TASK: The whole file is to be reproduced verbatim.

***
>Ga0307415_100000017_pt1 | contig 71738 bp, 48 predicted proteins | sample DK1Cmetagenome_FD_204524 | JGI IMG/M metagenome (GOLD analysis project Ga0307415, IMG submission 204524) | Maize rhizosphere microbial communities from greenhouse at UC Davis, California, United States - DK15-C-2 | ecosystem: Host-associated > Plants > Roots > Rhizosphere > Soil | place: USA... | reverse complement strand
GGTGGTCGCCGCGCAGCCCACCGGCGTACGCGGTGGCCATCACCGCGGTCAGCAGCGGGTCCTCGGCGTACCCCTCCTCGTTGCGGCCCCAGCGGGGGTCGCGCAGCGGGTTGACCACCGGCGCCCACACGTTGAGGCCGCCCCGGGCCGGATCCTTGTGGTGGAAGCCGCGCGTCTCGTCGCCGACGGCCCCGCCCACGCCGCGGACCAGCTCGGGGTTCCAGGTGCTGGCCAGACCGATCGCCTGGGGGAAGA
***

>Ga0307415_100000017_pt1 | contig 71738 bp, 48 predicted proteins | sample DK1Cmetagenome_FD_204524 | JGI IMG/M metagenome (GOLD analysis project Ga0307415, IMG submission 204524) | Maize rhizosphere microbial communities from greenhouse at UC Davis, California, United States - DK15-C-2 | ecosystem: Host-associated > Plants > Roots > Rhizosphere > Soil | place: USA... | reverse complement strand
GGTGGTCGCCGCGCAGCCCACCGGCGTACGCGGTGGCCATCACCGCGGTCAGCAGCGGGTCCTCGGCGTACCCCTCCTCGTTGCGGCCCCAGCGGGGGTCGCGCAGCGGGTTGACCACCGGCGCCCACACGTTGAGGCCGCCCCGGGCCGGATCCTTGTGGTGGAAGCCGCGCGTCTCGTCGCCGACGGCCCCGCCCACGCCGCGGACCAGCTCGGGGTTCCAGGTGCTGGCCAGACCGATCGCCTGGGGGAAGA